Seventh Rugby World Cup begins in New Zealand

By Huw Silk

The seventh edition of the Rugby World Cup – supposedly the world’s third most watched sporting event, after its footballing equivalent and the Olympic Games – kicked off in Auckland, New Zealand last night. Russia is the only nation out of the twenty competing making its World Cup debut this time around, which illustrates rugby’s difficulty in demonstrating the kind of broad international appeal that football has.

The relative lack of spread of rugby across the world is something that the International Rugby Board (IRB) has attempted to address. The 2019 World Cup is to be hosted by Japan, a country that has qualified for every World Cup but has never made it past the group stage.

That is one telling indicator of how little rugby has progressed internationally since the inaugural tournament, also hosted by New Zealand, in 1987. At that event, the hosts, along with Australia, England, France, Ireland, Scotland and Wales all qualified for the quarter-finals; Fiji completed the octet, benefiting from the exclusion of Apartheid-era South Africa.

At the next World Cup in 1991, two ‘lesser’ nations – Western Samoa and Canada – reached the last eight, the former thanks to a shock win over Wales in Cardiff in the group stage, the latter filling the vacuum left by the Springboks’ continued absence.

But between 1995 and 2007 – in other words, since South Africa have competed – arguably only two teams have progressed to the knock-out stages against the odds – Argentina and Fiji, both in 2007. (The 1999 tournament, hosted by Wales, featured a quarterfinal play-off system, in which Argentina defeated Ireland.)

And, if the bookmakers are to be believed, 2011 will follow the established pattern; seven of the eight teams that comprise the Six Nations and Tri Nations tournaments are all heavily odds-on to qualify from the group stage. Only Scotland, vying with England and Argentina for a place in the last eight, is seen as having a true struggle on their hands.

Rugby needs to spread, and, as a part of that of that process, the World Cup needs some upsets.It is telling that the Sunday Times’ list of five ‘Days When The Underdogs Found Their Bark’ includes one match when the favourite won anyway (England 35-22 Samoa, 2003).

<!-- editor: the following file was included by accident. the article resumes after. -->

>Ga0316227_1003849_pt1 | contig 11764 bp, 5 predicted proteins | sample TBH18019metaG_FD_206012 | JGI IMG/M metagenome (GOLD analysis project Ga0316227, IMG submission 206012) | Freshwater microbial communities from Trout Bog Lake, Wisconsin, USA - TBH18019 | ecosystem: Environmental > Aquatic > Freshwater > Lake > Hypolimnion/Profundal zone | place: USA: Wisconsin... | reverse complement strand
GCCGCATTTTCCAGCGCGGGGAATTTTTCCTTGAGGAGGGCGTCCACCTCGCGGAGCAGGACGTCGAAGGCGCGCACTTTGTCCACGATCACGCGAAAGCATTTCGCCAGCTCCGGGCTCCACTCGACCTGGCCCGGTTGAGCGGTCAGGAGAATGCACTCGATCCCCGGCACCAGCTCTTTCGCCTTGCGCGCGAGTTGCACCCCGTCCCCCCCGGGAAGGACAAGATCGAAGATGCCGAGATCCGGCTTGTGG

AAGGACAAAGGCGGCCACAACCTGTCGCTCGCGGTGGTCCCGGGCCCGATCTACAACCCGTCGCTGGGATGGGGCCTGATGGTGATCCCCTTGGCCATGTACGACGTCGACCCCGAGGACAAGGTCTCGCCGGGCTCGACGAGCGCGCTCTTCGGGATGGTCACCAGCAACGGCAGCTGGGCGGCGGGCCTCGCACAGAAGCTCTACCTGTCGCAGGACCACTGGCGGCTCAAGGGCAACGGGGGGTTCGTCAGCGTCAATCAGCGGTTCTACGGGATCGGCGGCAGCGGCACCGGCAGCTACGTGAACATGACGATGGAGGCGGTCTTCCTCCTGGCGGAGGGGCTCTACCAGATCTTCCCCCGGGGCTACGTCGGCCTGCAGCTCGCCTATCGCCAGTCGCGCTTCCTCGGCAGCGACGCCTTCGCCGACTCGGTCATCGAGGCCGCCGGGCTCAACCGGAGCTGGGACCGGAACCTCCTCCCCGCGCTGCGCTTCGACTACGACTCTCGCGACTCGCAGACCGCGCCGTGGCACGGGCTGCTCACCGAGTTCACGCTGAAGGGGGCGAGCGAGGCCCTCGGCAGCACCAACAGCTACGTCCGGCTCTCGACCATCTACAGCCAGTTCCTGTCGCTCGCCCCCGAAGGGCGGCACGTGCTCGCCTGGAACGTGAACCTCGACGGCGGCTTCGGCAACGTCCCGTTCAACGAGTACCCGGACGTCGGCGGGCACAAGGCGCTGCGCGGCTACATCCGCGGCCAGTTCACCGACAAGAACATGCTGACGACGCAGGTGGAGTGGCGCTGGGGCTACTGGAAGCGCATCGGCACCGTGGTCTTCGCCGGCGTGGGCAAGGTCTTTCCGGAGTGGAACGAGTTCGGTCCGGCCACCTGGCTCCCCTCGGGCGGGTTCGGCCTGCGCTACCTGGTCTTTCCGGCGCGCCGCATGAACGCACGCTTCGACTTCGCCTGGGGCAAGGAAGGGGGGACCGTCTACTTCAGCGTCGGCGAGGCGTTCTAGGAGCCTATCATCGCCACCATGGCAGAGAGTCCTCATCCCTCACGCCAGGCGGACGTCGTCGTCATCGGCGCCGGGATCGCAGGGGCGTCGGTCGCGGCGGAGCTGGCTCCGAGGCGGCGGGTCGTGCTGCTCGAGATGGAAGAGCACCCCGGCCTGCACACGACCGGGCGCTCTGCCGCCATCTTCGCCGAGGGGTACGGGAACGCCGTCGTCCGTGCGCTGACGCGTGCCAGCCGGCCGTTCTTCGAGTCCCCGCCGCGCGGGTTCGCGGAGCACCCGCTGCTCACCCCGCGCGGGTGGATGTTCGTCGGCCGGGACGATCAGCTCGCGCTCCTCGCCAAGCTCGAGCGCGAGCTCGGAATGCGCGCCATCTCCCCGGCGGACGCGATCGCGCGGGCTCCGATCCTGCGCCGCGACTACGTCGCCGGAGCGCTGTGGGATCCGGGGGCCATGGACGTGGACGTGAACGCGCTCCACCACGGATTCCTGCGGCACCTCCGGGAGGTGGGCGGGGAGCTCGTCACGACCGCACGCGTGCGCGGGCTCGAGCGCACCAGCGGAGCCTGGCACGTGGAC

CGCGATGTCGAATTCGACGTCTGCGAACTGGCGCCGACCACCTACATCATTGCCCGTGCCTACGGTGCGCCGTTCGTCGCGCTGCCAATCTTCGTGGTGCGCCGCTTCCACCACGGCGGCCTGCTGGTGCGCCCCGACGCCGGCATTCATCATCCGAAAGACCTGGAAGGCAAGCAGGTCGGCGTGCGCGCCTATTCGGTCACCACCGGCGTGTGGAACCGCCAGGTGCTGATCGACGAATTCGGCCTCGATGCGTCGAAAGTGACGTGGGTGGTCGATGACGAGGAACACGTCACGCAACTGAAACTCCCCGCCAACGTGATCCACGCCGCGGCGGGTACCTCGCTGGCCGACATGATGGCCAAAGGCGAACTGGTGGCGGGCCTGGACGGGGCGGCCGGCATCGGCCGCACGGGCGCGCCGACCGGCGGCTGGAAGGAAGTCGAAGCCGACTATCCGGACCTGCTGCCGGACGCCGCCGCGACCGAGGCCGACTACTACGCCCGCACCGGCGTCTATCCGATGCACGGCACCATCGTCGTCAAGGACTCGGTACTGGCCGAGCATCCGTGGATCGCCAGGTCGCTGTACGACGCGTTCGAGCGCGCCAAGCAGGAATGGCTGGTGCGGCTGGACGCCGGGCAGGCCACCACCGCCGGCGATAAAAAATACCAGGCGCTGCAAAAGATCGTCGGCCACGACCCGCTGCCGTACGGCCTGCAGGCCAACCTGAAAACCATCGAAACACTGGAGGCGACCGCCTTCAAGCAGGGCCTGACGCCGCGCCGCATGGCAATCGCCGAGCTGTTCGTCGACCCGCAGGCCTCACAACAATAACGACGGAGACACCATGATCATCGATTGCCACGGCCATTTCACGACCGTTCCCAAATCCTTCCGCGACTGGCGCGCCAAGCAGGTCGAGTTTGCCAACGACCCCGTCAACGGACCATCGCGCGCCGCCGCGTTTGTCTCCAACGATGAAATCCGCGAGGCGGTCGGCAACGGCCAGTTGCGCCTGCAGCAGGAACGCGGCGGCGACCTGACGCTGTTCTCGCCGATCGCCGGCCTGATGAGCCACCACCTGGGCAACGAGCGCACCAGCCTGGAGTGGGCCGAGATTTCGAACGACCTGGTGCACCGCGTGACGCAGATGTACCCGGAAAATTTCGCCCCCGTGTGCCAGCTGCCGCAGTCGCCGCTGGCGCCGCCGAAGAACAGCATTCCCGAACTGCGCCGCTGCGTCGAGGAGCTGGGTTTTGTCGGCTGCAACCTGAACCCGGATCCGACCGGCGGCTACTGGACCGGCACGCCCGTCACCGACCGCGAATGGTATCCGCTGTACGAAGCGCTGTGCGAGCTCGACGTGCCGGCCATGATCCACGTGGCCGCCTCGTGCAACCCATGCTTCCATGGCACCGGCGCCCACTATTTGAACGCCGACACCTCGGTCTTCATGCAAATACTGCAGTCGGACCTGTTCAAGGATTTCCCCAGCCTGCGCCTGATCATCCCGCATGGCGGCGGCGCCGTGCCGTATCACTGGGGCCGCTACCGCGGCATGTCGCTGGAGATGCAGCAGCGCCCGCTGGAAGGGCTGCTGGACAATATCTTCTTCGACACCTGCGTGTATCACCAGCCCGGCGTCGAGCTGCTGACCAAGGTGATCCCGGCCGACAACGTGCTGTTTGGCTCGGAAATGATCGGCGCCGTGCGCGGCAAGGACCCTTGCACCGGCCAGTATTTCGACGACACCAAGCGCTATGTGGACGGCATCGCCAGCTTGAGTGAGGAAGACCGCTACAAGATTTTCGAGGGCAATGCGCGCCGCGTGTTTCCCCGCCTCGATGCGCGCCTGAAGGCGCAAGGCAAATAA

At the last World Cup, individual moments offered a glimpse of what might have been. Ireland stuttered to a 14-10 win over debutants Georgia, who will feel that they should have won after failing to capitalise on spending the last minutes of the match metres short of the Irish try line.

In the same group, the men in green also struggled against the true minnows of Namibia; whilst they eventually triumphed by fifteen points, the Africans scored a brilliant try that fired up neutrals.

Elsewhere, American winger Takudzwa Ngweya capped a brilliant team move by scorching past South African opposite number Bryan Habana, commonly regarded as the fastest player in world rugby. Even so, New Zealand’s 108-13 crushing of Portugal was indicative of the vast gulf in class between established and lesser rugby nations. Portuguese prop Rui Cordeiro’s face was a picture as he celebrated his try in that match, but that his team was so far in arrears at that stage demonstrates that, for minnows, international rugby is more of a experience than an exercise in seeking success.

Compared to football, rugby sees far more scoring opportunities. Between two well-matched teams, this can provide sometimes provide for a much more entertaining, free-flowing match than one might see in a football contest, again between two relatively equal sides. On the other hand, a gulf in class is exposed brutally, far reducing the scope for an upset.

In football, a dominant team may not have the rub of the green and may fall to defeat thanks to a single goal that came against the run of play. In rugby, though, that team will have, in all likelihood, racked up enough points to withstand conceding such a surprise score.

For the sake of this form of rugby, it would be ideal, as the Sunday Times columnist Stephen Jones notes, to have a number of upsets in the forthcoming tournament; Rugby Sevens is much more well-established throughout the non-traditional rugby world, a fact reflected by its inclusion in the Olympic Games from 2016.

The IRB was criticised for awarding this tournament to New Zealand, when most observers expected a victory for the Japanese bid, taking the World Cup to Asia for the first time. But if the event sees the breakthrough of a number of smaller countries, it can be seen as aptly marking the start of a decade in which rugby should significantly widen its appeal.


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